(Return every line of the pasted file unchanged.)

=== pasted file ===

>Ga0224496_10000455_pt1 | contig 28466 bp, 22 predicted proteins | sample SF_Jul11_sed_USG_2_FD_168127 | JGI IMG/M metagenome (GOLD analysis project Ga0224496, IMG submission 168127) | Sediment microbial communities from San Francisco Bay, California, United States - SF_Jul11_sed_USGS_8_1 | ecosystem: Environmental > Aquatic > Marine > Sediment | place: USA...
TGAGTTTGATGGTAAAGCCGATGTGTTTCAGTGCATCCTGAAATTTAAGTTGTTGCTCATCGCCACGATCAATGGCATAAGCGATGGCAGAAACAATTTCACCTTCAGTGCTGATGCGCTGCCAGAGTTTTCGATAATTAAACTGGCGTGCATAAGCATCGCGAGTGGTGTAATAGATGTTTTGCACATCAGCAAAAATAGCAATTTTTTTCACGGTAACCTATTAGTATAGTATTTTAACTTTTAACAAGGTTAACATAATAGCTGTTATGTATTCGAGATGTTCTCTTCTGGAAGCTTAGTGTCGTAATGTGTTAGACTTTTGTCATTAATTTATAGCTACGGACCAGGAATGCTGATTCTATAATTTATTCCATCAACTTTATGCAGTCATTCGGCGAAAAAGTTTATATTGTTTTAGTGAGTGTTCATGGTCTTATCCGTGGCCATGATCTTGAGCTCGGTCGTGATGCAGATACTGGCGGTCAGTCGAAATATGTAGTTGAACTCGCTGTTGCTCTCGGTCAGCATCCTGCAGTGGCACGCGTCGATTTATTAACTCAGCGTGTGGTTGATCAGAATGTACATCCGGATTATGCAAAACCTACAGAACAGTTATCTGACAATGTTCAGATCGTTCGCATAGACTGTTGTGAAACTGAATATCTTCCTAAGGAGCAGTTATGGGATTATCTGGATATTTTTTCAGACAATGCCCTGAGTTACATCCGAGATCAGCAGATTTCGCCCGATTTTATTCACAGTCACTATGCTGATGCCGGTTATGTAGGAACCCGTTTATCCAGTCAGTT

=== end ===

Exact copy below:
>Ga0224496_10000455_pt1 | contig 28466 bp, 22 predicted proteins | sample SF_Jul11_sed_USG_2_FD_168127 | JGI IMG/M metagenome (GOLD analysis project Ga0224496, IMG submission 168127) | Sediment microbial communities from San Francisco Bay, California, United States - SF_Jul11_sed_USGS_8_1 | ecosystem: Environmental > Aquatic > Marine > Sediment | place: USA...
TGAGTTTGATGGTAAAGCCGATGTGTTTCAGTGCATCCTGAAATTTAAGTTGTTGCTCATCGCCACGATCAATGGCATAAGCGATGGCAGAAACAATTTCACCTTCAGTGCTGATGCGCTGCCAGAGTTTTCGATAATTAAACTGGCGTGCATAAGCATCGCGAGTGGTGTAATAGATGTTTTGCACATCAGCAAAAATAGCAATTTTTTTCACGGTAACCTATTAGTATAGTATTTTAACTTTTAACAAGGTTAACATAATAGCTGTTATGTATTCGAGATGTTCTCTTCTGGAAGCTTAGTGTCGTAATGTGTTAGACTTTTGTCATTAATTTATAGCTACGGACCAGGAATGCTGATTCTATAATTTATTCCATCAACTTTATGCAGTCATTCGGCGAAAAAGTTTATATTGTTTTAGTGAGTGTTCATGGTCTTATCCGTGGCCATGATCTTGAGCTCGGTCGTGATGCAGATACTGGCGGTCAGTCGAAATATGTAGTTGAACTCGCTGTTGCTCTCGGTCAGCATCCTGCAGTGGCACGCGTCGATTTATTAACTCAGCGTGTGGTTGATCAGAATGTACATCCGGATTATGCAAAACCTACAGAACAGTTATCTGACAATGTTCAGATCGTTCGCATAGACTGTTGTGAAACTGAATATCTTCCTAAGGAGCAGTTATGGGATTATCTGGATATTTTTTCAGACAATGCCCTGAGTTACATCCGAGATCAGCAGATTTCGCCCGATTTTATTCACAGTCACTATGCTGATGCCGGTTATGTAGGAACCCGTTTATCCAGTCAGTT